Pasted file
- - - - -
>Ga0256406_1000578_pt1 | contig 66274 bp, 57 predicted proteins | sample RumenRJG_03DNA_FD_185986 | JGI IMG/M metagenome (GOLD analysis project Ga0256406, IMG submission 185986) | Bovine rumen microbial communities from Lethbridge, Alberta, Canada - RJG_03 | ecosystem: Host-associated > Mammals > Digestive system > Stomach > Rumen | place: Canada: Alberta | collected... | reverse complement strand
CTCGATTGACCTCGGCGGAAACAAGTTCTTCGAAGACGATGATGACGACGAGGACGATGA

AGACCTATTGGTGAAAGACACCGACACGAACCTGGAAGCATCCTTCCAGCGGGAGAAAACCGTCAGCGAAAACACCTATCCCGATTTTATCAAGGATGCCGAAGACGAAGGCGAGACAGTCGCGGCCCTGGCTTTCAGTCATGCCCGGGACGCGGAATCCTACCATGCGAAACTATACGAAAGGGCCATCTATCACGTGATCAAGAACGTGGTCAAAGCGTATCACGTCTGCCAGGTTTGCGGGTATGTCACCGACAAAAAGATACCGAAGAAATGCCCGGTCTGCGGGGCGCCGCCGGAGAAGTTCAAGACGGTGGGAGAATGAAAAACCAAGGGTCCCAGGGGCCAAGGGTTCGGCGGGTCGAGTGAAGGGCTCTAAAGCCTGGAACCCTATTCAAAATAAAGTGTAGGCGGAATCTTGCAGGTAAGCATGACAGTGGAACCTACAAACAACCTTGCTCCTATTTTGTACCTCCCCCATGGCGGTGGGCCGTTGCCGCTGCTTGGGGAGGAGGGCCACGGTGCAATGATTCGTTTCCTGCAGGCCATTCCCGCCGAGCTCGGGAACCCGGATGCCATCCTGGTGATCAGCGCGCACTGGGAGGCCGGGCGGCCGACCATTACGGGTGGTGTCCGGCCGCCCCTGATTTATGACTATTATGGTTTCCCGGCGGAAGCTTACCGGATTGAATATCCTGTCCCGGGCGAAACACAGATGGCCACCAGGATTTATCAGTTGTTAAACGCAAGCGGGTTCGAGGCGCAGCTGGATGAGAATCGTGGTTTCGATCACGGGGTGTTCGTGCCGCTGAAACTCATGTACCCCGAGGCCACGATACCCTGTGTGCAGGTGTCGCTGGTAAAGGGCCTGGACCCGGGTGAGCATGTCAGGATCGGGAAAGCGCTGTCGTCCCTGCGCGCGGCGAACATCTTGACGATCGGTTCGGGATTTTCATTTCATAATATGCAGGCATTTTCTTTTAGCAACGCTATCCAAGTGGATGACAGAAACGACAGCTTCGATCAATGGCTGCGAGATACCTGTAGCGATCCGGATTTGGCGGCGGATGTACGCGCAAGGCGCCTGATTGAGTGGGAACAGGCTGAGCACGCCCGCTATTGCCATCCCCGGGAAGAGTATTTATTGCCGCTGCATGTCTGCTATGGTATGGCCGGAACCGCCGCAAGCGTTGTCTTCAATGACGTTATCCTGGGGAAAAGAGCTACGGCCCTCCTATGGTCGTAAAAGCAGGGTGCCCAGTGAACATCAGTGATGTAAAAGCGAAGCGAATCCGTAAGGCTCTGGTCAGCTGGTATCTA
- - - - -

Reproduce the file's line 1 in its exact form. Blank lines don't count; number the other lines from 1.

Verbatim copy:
>Ga0256406_1000578_pt1 | contig 66274 bp, 57 predicted proteins | sample RumenRJG_03DNA_FD_185986 | JGI IMG/M metagenome (GOLD analysis project Ga0256406, IMG submission 185986) | Bovine rumen microbial communities from Lethbridge, Alberta, Canada - RJG_03 | ecosystem: Host-associated > Mammals > Digestive system > Stomach > Rumen | place: Canada: Alberta | collected... | reverse complement strand